Lucid's Multi-GPU Wonder: More Information on the Hydra 100by Derek Wilson on August 22, 2008 4:00 PM EST
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What Does This Thing Actually Do?From a high level, Lucid's technology intercepts DirectX or OpenGL API calls, analyzes them, organizes them into distinct tasks, and based on the analysis combined with the historical performance of various cards handling of previous frames' workload, it evenly distributes the tasks across all the GPUs in the system.
After the workload is distributed, the buffers are read back to the Hydra chip and composited before the final scene is sent to the proper graphics card for display. Looking a bit deeper, here is a block diagram of the process itself from Lucid's whitepaper.
The current implementation can take x16 PCIe in and can switch it to either 2x x16 PCIe channels or up to 4x x16 PCIe channels. This gives it support for 1 to 4 cards depending on how the motherboard or graphics card handles things. They do have the flexibility to scale down to x8 in and 2x x8 out, making lower cost motherboards feasible as well. Future products may support more graphics cards and more PCIe lanes, but right now 4 is what makes sense. Lucid says the hardware can scale up to any number of cards with linear performance improvement.
Some of the implications of this process are that if any graphics card in the system has other work being done on it (say maybe physics or video or something), the load will be dynamically balanced and you'll still be able to squeeze as much juice out of all the hardware in your system as possible. Pretty cool huh? If it works as advertised that is.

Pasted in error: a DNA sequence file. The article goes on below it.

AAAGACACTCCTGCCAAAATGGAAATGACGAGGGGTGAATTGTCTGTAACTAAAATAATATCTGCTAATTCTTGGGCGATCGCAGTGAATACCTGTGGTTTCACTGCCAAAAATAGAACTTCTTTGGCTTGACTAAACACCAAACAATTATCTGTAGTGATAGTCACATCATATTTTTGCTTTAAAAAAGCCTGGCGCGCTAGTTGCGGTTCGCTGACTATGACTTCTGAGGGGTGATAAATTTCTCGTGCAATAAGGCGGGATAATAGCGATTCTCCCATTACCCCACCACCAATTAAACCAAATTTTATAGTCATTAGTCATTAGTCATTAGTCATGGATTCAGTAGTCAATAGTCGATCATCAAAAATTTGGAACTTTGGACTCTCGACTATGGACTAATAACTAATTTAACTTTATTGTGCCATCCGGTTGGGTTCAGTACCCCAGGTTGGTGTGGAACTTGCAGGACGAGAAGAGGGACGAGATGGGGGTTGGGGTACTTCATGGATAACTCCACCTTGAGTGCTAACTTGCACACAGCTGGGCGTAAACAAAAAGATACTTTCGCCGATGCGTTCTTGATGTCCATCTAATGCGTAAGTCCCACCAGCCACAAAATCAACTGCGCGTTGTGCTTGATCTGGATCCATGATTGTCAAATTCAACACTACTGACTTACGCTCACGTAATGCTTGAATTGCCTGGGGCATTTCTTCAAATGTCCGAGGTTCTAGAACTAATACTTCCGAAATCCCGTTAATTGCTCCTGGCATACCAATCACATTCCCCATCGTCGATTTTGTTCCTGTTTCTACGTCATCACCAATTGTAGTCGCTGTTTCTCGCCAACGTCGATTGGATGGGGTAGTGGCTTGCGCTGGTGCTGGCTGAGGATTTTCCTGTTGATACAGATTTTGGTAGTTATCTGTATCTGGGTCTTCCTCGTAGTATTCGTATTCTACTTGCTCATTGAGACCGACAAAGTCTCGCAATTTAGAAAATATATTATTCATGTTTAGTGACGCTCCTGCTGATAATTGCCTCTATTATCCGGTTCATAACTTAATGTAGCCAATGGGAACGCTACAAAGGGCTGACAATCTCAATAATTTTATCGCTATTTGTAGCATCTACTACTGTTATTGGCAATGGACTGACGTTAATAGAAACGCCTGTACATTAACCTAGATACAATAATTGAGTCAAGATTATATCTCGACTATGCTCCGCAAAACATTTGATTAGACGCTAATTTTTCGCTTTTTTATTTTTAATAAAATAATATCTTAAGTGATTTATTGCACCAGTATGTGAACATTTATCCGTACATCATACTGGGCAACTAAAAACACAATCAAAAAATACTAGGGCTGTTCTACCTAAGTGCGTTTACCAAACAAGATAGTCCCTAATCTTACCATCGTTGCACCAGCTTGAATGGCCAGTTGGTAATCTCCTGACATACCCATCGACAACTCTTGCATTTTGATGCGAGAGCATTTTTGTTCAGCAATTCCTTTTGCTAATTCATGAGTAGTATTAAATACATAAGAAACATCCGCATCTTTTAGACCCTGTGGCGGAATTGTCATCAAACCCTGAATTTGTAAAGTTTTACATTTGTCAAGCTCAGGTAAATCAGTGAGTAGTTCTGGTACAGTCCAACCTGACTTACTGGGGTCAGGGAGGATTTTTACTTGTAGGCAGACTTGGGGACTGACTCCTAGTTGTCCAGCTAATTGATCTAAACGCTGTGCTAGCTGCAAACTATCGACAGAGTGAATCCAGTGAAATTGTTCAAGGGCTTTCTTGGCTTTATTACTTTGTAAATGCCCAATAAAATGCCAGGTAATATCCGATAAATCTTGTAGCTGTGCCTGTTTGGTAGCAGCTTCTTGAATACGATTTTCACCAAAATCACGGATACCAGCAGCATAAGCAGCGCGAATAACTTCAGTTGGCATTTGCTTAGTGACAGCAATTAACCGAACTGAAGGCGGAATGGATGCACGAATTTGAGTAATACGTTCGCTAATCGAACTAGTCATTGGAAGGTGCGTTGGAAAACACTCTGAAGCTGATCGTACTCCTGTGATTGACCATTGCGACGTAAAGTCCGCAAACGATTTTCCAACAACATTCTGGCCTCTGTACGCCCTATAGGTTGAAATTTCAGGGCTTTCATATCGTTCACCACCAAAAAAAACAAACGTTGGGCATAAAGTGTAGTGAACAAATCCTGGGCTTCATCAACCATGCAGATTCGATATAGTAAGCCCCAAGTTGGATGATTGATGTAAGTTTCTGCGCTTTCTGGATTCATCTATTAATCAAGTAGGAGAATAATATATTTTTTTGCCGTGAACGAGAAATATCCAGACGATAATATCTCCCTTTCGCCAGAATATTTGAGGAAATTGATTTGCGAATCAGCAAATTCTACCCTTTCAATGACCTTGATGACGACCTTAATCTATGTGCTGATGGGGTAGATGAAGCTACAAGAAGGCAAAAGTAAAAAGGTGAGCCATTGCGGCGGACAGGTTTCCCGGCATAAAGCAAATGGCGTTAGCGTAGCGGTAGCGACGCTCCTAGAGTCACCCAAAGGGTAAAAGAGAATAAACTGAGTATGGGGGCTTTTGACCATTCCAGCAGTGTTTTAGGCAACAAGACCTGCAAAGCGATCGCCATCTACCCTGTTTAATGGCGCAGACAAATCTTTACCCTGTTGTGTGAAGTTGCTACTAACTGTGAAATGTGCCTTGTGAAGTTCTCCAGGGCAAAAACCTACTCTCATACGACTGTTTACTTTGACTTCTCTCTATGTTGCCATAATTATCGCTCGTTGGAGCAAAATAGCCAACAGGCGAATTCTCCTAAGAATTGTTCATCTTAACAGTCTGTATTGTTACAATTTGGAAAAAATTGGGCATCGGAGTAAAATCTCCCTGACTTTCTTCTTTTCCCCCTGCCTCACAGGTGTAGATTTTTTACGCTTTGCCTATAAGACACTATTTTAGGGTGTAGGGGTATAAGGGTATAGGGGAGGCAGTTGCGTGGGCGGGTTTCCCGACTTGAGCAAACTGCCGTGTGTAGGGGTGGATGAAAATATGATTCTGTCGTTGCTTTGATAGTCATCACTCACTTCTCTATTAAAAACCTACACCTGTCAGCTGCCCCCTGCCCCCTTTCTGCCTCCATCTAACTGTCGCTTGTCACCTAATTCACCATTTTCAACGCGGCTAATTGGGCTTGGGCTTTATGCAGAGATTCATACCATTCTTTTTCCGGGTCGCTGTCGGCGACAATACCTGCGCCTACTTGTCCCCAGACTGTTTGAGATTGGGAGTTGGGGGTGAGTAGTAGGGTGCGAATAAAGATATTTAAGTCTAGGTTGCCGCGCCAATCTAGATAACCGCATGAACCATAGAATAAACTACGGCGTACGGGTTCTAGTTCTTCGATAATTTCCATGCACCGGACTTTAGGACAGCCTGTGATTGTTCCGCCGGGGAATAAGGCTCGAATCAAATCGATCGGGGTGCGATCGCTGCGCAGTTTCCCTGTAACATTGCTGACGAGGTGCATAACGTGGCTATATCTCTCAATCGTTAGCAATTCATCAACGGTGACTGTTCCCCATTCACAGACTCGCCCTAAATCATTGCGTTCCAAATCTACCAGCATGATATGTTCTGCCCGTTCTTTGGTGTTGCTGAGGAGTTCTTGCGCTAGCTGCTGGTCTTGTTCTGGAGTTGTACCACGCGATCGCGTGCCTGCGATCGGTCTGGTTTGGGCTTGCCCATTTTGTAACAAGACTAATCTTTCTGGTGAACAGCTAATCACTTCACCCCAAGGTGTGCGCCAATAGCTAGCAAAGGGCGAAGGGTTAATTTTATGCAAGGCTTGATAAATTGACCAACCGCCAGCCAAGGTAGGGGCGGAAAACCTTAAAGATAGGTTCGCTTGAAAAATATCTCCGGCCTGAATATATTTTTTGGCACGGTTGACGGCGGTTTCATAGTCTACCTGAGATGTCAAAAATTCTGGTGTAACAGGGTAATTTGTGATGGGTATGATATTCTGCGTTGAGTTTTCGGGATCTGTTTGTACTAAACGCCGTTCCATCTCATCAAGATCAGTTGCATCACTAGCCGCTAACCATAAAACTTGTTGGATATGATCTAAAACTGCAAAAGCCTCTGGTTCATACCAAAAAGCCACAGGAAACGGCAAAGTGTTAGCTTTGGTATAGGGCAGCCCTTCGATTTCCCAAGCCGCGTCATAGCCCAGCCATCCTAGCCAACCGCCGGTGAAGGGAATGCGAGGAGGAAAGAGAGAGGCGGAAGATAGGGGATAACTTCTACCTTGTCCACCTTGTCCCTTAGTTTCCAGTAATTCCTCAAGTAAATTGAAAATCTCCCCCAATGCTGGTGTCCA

The demo we saw behind closed doors with Lucid did show a video playing on one 9800 GT while the combination of it and one other 9800 GT worked together to run Crysis DX9 with the highest possible settings at 40-60 fps (in game) with a resolution of 1920x1200. Since I've not tested Crysis DX9 mode on 9800 GT I have no idea how good this is, but it at least sounds nice.
Since Lucid is analyzing the data, they can even do things like not draw hidden "tasks" (if an entire object is occluded, rather than send it to a graphics card, it just doesn't send it down). I asked about dependent texturing and shader modification of depth, and apparently they also build something like a dependency graph and if something modified affects something else they are able to adjust that on the fly as well.
In theory, tracking and adjusting to dependencies on the fly will completely avoid the issues that keep NVIDIA and AMD from running AFR in all games. And they even claim that this can help give you higher than linear scaling when using their hardware with more than one card.
We asked what the latency of their implementation is, and they said it is negligible. Of course, that's not a real answer, especially for guys like us who want to know the details so we can understand what's going on better. We don't just want to see the end result, we want to know how we get there. Playing Crysis didn't feel laggy, but there is no way this solution doesn't introduce processing time.
An explanation for this is the fact that the Hydra software can keep requesting and queuing up tasks beyond what graphics cards could do, so that the CPU is able to keep going and send more graphics API calls than it would normally. This seems like it would introduce more lag to us, but they assured us that the opposite is true. If the Hydra engine speeds things up over all, that's great. But it certainly takes some time to do its processing and we'd love to know what it is.